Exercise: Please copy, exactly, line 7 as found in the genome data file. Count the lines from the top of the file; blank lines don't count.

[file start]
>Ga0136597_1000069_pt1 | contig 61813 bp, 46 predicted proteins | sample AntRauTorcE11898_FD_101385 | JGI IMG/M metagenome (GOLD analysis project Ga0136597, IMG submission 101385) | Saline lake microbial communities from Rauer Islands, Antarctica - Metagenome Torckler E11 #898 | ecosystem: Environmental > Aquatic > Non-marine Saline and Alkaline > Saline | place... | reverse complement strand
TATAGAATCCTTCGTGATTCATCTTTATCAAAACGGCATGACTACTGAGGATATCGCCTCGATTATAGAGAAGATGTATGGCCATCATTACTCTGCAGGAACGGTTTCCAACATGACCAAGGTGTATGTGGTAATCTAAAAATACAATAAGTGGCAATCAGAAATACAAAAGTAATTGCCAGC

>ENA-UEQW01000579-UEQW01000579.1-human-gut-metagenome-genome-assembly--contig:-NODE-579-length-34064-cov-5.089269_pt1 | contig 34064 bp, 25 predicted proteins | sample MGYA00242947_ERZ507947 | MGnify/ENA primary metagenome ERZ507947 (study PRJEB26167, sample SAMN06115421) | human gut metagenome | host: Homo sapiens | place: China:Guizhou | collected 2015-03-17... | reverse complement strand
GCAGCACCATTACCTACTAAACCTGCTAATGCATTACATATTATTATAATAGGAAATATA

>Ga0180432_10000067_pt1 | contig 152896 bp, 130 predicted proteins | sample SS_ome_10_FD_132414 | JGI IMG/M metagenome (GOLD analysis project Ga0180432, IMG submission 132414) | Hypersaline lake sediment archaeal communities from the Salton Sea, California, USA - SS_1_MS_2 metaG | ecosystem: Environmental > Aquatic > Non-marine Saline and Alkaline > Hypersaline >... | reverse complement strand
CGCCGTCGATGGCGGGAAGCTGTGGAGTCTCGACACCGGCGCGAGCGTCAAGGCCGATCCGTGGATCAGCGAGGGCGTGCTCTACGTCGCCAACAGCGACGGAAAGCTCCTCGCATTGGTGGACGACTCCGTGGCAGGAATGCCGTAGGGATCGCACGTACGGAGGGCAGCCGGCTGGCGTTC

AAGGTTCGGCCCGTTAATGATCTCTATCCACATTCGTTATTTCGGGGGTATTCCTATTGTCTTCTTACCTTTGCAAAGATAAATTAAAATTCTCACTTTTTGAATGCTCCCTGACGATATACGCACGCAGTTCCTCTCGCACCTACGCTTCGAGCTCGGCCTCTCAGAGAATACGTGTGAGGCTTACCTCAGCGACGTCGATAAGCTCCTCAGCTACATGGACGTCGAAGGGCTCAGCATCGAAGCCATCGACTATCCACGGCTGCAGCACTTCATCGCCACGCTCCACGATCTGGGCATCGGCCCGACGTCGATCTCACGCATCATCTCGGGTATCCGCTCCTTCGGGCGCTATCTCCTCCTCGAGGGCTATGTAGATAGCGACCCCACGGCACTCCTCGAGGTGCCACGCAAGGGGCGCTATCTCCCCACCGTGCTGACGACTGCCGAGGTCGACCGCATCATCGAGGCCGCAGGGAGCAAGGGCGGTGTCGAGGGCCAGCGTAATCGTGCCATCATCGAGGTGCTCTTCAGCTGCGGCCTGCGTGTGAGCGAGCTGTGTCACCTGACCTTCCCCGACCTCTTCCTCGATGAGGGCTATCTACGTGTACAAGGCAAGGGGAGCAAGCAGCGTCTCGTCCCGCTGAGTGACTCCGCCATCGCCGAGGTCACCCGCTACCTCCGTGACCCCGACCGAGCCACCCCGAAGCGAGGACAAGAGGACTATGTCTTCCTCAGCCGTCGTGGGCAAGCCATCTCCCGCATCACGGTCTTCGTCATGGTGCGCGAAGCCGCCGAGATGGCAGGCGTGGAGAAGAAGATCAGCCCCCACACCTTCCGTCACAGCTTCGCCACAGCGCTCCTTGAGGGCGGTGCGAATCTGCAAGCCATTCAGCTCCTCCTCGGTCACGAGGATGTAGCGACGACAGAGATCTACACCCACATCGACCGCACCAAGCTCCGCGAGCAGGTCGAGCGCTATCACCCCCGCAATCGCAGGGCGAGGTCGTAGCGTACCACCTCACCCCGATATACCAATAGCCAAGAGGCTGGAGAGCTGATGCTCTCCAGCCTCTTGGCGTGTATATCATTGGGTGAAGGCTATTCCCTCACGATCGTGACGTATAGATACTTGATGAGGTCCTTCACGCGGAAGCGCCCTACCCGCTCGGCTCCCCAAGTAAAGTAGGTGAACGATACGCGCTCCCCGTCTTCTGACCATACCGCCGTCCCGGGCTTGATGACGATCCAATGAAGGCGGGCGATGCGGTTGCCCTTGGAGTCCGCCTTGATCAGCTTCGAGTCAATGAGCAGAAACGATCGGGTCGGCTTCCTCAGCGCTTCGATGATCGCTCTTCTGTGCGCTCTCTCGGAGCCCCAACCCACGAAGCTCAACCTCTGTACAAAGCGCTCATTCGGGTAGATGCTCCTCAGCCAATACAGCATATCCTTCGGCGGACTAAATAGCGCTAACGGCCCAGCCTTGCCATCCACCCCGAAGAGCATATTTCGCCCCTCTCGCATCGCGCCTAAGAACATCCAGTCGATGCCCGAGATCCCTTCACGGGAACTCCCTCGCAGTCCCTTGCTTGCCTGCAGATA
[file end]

AAGGTTCGGCCCGTTAATGATCTCTATCCACATTCGTTATTTCGGGGGTATTCCTATTGTCTTCTTACCTTTGCAAAGATAAATTAAAATTCTCACTTTTTGAATGCTCCCTGACGATATACGCACGCAGTTCCTCTCGCACCTACGCTTCGAGCTCGGCCTCTCAGAGAATACGTGTGAGGCTTACCTCAGCGACGTCGATAAGCTCCTCAGCTACATGGACGTCGAAGGGCTCAGCATCGAAGCCATCGACTATCCACGGCTGCAGCACTTCATCGCCACGCTCCACGATCTGGGCATCGGCCCGACGTCGATCTCACGCATCATCTCGGGTATCCGCTCCTTCGGGCGCTATCTCCTCCTCGAGGGCTATGTAGATAGCGACCCCACGGCACTCCTCGAGGTGCCACGCAAGGGGCGCTATCTCCCCACCGTGCTGACGACTGCCGAGGTCGACCGCATCATCGAGGCCGCAGGGAGCAAGGGCGGTGTCGAGGGCCAGCGTAATCGTGCCATCATCGAGGTGCTCTTCAGCTGCGGCCTGCGTGTGAGCGAGCTGTGTCACCTGACCTTCCCCGACCTCTTCCTCGATGAGGGCTATCTACGTGTACAAGGCAAGGGGAGCAAGCAGCGTCTCGTCCCGCTGAGTGACTCCGCCATCGCCGAGGTCACCCGCTACCTCCGTGACCCCGACCGAGCCACCCCGAAGCGAGGACAAGAGGACTATGTCTTCCTCAGCCGTCGTGGGCAAGCCATCTCCCGCATCACGGTCTTCGTCATGGTGCGCGAAGCCGCCGAGATGGCAGGCGTGGAGAAGAAGATCAGCCCCCACACCTTCCGTCACAGCTTCGCCACAGCGCTCCTTGAGGGCGGTGCGAATCTGCAAGCCATTCAGCTCCTCCTCGGTCACGAGGATGTAGCGACGACAGAGATCTACACCCACATCGACCGCACCAAGCTCCGCGAGCAGGTCGAGCGCTATCACCCCCGCAATCGCAGGGCGAGGTCGTAGCGTACCACCTCACCCCGATATACCAATAGCCAAGAGGCTGGAGAGCTGATGCTCTCCAGCCTCTTGGCGTGTATATCATTGGGTGAAGGCTATTCCCTCACGATCGTGACGTATAGATACTTGATGAGGTCCTTCACGCGGAAGCGCCCTACCCGCTCGGCTCCCCAAGTAAAGTAGGTGAACGATACGCGCTCCCCGTCTTCTGACCATACCGCCGTCCCGGGCTTGATGACGATCCAATGAAGGCGGGCGATGCGGTTGCCCTTGGAGTCCGCCTTGATCAGCTTCGAGTCAATGAGCAGAAACGATCGGGTCGGCTTCCTCAGCGCTTCGATGATCGCTCTTCTGTGCGCTCTCTCGGAGCCCCAACCCACGAAGCTCAACCTCTGTACAAAGCGCTCATTCGGGTAGATGCTCCTCAGCCAATACAGCATATCCTTCGGCGGACTAAATAGCGCTAACGGCCCAGCCTTGCCATCCACCCCGAAGAGCATATTTCGCCCCTCTCGCATCGCGCCTAAGAACATCCAGTCGATGCCCGAGATCCCTTCACGGGAACTCCCTCGCAGTCCCTTGCTTGCCTGCAGATA